5. Excellent post, I wonder why most analysts, especially proponents of the Indo-US nuke deal, fail to note that most of the 5 nations recognized as nuclear nations under the NPT have already transferred technologies to others

  6. Nitin,

    The longer the world takes to move towards the first, the closer it will move towards the second. That is the real non-proliferation problem.

    Absolutely.
    Which is why India MUST remind the NPAs(Non-Proliferation Ayotollahs) that “universal disaramament” is a stated goal of the NPT which has been consistently cold-shouldered – and not even mentioned in the stated “non-proliferation” goals.

  7. While the Chinese bid to provide Pakistan with the bomb capabilities are well know, I think you gloss over US complicity in these activities since the ’60s. Kissinger actively supported China providing Pakistan with nuclear material and designs. And so did most US administrations – actively or passively – except may be Carter. Pre-Kargil (and with respect to China, post-Kargil) Clinton was one of worst in that he not only turned a blind eye but actively pardoning Chinese proliferation in order to get nuclear reactors business from China. Bush is the only guy who unequivocally said no to Pakistan – the heart-ace caused to NYT & Economist editorials because Bush said no to Pakistan says something.

    It’s bit mind-boggling the way the so called non-proliferation experts are behaving, especially David Albright. Most of these guys were part of Clinton team (or had nothing to say) when he pardoned the Chinese proliferation and reaffirmed Pakistan’s nuclear status.

    Have you seen the latest Economist? Its editorial has gone nuts. It’s turning its anger on Bush’s failed Iraq war, which it supported, on Bush’s nuclear deal with PM Manmohan.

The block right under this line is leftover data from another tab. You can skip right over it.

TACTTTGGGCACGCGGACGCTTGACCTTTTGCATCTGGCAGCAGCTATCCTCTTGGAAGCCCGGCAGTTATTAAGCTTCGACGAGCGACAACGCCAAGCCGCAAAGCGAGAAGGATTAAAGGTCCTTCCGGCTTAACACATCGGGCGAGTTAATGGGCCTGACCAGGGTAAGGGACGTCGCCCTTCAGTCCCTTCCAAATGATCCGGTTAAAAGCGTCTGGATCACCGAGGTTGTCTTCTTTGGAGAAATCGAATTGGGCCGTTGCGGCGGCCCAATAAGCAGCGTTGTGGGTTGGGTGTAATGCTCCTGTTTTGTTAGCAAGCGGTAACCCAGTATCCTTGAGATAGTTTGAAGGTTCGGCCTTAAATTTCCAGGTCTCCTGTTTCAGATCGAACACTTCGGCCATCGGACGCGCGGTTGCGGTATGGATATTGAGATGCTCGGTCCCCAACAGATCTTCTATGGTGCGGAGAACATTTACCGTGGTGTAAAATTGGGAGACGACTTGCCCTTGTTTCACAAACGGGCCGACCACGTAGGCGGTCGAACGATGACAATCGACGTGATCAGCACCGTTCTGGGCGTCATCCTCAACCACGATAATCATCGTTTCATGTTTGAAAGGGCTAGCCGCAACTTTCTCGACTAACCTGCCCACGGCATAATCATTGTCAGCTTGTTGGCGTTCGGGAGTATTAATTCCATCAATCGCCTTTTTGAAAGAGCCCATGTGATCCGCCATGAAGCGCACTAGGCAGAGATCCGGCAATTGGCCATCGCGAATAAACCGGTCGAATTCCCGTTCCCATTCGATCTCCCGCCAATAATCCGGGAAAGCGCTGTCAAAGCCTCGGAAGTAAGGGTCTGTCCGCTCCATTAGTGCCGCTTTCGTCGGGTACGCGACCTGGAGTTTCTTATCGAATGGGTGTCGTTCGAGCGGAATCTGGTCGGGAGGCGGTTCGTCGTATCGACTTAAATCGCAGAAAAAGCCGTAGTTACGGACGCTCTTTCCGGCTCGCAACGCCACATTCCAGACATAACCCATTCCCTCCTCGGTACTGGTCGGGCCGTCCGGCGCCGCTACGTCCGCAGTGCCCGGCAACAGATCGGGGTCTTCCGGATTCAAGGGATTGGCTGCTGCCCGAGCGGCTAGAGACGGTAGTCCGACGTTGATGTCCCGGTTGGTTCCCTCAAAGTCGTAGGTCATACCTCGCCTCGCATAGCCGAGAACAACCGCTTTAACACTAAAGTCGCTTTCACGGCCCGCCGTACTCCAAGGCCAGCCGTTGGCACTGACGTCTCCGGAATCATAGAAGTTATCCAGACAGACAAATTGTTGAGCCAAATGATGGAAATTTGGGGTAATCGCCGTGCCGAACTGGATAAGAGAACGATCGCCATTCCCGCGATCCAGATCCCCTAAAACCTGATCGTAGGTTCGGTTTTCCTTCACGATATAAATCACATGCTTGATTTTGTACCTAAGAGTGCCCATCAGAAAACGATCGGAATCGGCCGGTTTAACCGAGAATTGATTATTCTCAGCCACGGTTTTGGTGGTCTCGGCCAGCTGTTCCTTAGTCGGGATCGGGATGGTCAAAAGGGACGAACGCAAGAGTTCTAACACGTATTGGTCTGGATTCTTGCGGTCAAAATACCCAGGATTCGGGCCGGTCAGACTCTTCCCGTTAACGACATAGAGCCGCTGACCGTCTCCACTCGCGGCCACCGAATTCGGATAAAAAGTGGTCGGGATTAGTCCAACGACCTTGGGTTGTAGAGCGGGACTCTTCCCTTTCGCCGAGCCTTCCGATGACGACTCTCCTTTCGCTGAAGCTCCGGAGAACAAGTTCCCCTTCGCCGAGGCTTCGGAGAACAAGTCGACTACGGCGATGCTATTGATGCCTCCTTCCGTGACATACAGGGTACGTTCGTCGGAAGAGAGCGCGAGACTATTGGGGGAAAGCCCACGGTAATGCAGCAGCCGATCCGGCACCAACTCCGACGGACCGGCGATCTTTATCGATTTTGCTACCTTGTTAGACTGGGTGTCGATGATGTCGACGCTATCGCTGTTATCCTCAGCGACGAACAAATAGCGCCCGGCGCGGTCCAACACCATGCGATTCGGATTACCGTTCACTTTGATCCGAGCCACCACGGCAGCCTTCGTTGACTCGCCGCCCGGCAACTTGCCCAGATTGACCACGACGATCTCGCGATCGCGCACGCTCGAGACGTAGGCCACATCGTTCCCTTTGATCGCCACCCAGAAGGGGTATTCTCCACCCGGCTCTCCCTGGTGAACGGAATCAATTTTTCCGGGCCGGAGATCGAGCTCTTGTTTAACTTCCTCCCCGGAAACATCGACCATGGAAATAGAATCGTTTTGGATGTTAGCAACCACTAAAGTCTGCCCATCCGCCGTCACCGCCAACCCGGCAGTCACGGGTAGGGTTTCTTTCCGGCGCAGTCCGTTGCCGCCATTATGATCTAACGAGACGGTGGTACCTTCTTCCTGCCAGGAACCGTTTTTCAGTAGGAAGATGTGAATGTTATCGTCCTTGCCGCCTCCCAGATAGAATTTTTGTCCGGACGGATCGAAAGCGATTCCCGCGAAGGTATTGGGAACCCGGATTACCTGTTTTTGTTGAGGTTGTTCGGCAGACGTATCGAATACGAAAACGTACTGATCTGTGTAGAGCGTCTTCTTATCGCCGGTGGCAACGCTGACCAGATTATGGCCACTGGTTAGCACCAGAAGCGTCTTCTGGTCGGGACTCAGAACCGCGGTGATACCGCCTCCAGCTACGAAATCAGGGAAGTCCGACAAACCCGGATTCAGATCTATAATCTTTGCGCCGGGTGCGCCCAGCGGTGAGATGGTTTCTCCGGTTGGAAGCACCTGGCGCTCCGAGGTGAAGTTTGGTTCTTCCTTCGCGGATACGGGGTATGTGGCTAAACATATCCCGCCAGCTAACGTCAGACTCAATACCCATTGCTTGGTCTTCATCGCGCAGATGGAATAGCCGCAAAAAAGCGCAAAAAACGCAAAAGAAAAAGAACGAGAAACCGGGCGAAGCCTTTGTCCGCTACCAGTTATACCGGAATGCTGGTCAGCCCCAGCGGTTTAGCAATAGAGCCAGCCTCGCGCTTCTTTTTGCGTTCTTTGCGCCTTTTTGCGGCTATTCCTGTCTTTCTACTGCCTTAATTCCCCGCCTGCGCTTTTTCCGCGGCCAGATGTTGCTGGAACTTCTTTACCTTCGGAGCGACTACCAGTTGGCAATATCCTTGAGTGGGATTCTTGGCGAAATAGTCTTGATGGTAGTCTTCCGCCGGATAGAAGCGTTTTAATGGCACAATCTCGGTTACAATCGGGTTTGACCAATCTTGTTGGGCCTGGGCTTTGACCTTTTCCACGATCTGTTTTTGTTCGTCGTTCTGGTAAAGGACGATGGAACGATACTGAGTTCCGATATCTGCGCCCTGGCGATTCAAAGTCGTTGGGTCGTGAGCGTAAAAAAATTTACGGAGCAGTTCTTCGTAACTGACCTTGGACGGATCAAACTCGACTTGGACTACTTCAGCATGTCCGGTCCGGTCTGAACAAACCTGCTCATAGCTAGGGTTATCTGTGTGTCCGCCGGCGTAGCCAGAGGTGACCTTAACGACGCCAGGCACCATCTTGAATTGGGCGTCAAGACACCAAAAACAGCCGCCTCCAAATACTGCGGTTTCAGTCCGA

I think there is good chance the deal will fail in US Congress especially if the vote comes after (or too close to) November elections when Democrats may take the majority. If it does, it will be huge blow to US-India strategic relationship setting it back decades and to India.

  8. Look like we still have to educate the Americans what a nation of one billion plus can offer. Our markets are our biggest strength and whether its democrats or republicans, they just cant ignore us. Already Boeing is fighting Airbus for market share in India. USA is ‘concerned’ about the nuke deal we just singed with Russia. Now there are reports that China can become our largest trade partner replacing USA. I think the Indian govt has to be pro-active in the American media. We should not only educate them about the opportunity that is India but also educate the Americans what a flawed foreign policy they have. The Americans need to be reminded that every terrorist they wanted had a Paki connection.